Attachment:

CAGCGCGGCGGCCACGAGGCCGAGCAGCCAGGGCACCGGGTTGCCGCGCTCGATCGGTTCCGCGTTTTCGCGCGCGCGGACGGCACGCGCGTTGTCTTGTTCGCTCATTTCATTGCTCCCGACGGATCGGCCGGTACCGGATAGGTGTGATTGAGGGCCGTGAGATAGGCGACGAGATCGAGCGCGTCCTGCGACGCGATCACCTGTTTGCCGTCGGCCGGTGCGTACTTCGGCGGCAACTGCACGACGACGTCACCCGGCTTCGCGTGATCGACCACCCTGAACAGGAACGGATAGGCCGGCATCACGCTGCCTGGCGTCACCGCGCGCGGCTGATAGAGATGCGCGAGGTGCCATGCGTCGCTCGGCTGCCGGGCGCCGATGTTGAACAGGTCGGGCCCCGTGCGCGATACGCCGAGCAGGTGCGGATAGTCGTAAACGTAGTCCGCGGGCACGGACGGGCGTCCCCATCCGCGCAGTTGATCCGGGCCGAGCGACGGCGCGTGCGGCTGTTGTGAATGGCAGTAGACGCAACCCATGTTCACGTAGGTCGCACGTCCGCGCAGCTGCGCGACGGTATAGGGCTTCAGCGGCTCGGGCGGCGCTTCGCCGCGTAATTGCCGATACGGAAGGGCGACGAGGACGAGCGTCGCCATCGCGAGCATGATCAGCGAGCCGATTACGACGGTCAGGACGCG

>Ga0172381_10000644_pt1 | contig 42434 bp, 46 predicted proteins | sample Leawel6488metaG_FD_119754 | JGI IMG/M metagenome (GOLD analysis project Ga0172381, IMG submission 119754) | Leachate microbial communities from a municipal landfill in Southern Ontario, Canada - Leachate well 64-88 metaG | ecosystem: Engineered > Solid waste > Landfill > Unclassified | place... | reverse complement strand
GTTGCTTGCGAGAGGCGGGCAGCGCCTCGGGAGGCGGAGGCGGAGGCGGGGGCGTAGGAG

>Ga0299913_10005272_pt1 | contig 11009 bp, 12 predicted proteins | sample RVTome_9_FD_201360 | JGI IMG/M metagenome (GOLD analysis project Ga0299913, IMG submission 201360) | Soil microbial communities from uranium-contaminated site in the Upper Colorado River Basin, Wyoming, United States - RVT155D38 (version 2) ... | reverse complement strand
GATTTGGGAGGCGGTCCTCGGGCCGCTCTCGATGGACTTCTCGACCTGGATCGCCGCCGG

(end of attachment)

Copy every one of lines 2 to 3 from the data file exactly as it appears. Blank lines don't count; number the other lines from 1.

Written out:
>Ga0172381_10000644_pt1 | contig 42434 bp, 46 predicted proteins | sample Leawel6488metaG_FD_119754 | JGI IMG/M metagenome (GOLD analysis project Ga0172381, IMG submission 119754) | Leachate microbial communities from a municipal landfill in Southern Ontario, Canada - Leachate well 64-88 metaG | ecosystem: Engineered > Solid waste > Landfill > Unclassified | place... | reverse complement strand
GTTGCTTGCGAGAGGCGGGCAGCGCCTCGGGAGGCGGAGGCGGAGGCGGGGGCGTAGGAG